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France Asks Google to Implement RTBF on All its Domains

Zacks Equity Research

Search giant  Google Inc. GOOGL is facing some resistance over the "right to be forgotten (RTBF)", as France's data protection regulator rebuffed the search giant’s appeal to limit the landmark new privacy rule to just European sites.

In June, France’s Commission Nationale de l’Informatique et des Libertés, or CNIL ordered Google to implement the right to be forgotten in all search results, after getting a number of complaints from individuals. CNIL said that companies operating in Europe are bound to abide by the existing laws and that Google needs to apply the right to be forgotten on “all domain names” of the search engine including Google.com, rather than just the local ones such as Google.fr.

However, Google refused to comply and appealed against the order in July, arguing that CNIL was not competent "to control" information accessed worldwide. CNIL however rejected the plea.

Now, if Google refuses to comply, it may have to face sanctions levied by the regulator. CNIL says if Google fails to remove links from search results worldwide, then the company is not completely conforming to the 2014 ruling by Europe’s highest court. The search giant could face a penalty starting from around €300,000 ($336,000) and could rise to 2%-5% of Google’s global operating costs. But Google can then go to the Conseil d’Etat, the Supreme Court for administrative justice in France to appeal against the decision and fine.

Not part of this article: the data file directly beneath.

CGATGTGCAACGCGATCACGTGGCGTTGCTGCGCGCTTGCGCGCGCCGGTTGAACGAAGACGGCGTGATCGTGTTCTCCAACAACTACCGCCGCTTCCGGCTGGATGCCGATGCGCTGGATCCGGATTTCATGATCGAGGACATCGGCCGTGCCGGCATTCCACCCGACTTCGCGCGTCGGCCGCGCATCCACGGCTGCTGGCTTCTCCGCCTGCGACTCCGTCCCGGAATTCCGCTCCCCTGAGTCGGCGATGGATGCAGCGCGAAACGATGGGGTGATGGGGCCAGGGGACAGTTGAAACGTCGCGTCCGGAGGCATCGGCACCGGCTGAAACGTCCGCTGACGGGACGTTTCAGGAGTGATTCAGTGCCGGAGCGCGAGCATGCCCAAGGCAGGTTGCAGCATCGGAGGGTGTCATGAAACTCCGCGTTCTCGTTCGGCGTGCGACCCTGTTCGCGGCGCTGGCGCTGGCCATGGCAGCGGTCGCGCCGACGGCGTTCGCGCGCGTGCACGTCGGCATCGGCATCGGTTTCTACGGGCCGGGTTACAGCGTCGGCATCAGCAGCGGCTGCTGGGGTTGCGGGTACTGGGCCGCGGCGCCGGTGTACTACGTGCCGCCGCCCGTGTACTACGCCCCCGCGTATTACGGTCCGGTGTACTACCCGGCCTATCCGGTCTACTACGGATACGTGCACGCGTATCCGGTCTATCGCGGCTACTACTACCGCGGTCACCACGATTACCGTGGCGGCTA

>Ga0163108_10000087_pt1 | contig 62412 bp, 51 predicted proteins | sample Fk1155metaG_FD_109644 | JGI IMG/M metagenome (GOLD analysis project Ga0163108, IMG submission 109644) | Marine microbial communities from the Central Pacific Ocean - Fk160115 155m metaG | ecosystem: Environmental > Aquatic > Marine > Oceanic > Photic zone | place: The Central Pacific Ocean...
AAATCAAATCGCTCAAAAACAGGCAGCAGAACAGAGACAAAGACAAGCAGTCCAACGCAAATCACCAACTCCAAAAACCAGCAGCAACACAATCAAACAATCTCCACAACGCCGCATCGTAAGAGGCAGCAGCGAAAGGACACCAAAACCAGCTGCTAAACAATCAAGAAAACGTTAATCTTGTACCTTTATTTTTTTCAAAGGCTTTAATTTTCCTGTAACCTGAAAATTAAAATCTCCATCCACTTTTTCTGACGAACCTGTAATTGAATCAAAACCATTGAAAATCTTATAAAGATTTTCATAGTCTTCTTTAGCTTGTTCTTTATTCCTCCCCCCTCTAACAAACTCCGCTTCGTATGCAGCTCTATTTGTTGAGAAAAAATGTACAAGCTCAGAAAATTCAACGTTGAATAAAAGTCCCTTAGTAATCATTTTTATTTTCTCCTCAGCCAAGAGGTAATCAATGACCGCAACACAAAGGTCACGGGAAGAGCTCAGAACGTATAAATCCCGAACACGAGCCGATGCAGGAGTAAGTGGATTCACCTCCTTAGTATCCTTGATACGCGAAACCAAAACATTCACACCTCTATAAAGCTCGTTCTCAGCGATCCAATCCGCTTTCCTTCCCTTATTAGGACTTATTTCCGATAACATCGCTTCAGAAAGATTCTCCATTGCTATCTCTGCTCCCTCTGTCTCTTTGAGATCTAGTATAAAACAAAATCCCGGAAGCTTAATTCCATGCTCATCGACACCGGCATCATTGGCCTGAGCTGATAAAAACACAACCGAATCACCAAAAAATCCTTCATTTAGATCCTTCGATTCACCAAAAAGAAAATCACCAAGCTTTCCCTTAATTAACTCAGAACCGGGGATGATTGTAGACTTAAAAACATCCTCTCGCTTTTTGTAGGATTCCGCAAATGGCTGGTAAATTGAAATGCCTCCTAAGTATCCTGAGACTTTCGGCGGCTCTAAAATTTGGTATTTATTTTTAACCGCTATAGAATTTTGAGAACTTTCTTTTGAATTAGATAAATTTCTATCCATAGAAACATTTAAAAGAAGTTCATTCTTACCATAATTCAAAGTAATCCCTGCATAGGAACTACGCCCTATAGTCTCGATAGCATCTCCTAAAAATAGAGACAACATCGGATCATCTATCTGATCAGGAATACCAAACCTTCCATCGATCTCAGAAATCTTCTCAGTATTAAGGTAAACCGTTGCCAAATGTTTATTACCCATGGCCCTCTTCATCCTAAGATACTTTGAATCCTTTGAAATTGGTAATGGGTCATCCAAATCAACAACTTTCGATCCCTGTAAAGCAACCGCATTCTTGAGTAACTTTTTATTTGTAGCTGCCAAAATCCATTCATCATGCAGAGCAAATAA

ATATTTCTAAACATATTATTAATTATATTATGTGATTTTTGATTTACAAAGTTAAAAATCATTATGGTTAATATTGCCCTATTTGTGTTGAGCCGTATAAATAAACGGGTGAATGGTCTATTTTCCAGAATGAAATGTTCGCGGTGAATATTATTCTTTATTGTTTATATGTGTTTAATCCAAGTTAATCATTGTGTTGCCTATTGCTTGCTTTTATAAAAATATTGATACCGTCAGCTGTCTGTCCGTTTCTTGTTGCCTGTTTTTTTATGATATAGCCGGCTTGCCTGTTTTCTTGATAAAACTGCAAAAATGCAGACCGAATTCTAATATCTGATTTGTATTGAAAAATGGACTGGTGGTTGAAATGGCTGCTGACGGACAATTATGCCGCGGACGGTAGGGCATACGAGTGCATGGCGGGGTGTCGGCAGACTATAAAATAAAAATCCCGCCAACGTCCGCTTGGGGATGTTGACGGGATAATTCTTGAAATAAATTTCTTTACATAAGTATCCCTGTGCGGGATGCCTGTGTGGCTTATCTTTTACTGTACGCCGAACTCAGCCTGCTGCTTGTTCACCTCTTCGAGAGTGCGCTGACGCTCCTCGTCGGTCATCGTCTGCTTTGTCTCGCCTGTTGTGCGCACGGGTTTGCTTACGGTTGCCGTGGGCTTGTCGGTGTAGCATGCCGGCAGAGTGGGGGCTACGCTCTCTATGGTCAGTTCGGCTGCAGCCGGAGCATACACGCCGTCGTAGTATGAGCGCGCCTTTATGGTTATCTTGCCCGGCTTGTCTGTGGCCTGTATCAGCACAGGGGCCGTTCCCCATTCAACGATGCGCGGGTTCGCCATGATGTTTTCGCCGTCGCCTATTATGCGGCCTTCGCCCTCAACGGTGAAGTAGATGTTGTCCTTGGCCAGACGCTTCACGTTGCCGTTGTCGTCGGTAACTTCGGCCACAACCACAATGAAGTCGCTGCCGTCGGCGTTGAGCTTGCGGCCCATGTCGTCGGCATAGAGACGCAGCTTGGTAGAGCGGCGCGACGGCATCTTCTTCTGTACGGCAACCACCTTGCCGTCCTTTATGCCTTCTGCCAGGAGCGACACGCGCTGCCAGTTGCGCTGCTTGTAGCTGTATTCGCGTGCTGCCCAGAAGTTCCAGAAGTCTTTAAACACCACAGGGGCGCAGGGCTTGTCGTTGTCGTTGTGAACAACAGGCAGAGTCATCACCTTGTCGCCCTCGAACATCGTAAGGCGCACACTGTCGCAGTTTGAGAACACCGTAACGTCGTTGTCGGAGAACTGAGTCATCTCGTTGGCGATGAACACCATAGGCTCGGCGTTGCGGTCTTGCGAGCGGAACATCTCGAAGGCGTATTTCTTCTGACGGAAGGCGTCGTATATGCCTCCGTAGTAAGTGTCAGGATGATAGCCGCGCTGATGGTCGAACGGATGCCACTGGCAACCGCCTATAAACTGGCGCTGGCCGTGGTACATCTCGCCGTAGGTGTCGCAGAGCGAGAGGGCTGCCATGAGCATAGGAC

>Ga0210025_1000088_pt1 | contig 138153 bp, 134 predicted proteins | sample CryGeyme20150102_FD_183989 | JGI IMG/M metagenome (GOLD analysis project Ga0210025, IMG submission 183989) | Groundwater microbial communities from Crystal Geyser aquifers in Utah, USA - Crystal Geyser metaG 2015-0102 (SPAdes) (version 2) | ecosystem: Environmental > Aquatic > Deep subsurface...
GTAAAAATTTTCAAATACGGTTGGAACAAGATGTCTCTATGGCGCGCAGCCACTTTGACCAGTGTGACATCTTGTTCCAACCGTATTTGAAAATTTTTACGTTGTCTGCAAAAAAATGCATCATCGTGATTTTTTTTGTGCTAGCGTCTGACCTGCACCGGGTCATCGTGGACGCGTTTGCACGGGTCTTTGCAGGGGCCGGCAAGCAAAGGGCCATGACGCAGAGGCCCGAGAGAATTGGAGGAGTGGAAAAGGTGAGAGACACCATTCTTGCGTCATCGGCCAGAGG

Last year, the European Court of Justice said that citizens have the right to ask Google to remove personal data links, “that are inadequate, irrelevant, no longer relevant, excessive, and not in the public interest” from its search engine.

As per the European court, search companies are answerable for personal information that is displayed on web pages. The court ruled that individuals can appeal to the search engines to take down irrelevant links related to them such as news reports, court cases and other legal pages.

Moreover, if the information is used to breach an individual’s right to privacy, then the company might be subjected to penalties. The rule is applicable for other search engines like Microsoft’s MSFT Bing and Yahoo YHOO as well.

Google asserts that it is trying to conform to the European court’s controversial decision and has granted nearly 40% of more than 300,000 removal requests so far.

But Google has taken down the results only from its search engines with a European domain, such as google.co.uk or google.fr. The links still show on non-European domains such as Google.com. Google didn't immediately comment.

Google has a Zacks Rank #2 (Buy). Another technology stock worth considering is Amazon.com AMZN, sporting a Zacks Rank #1 (Strong Buy).

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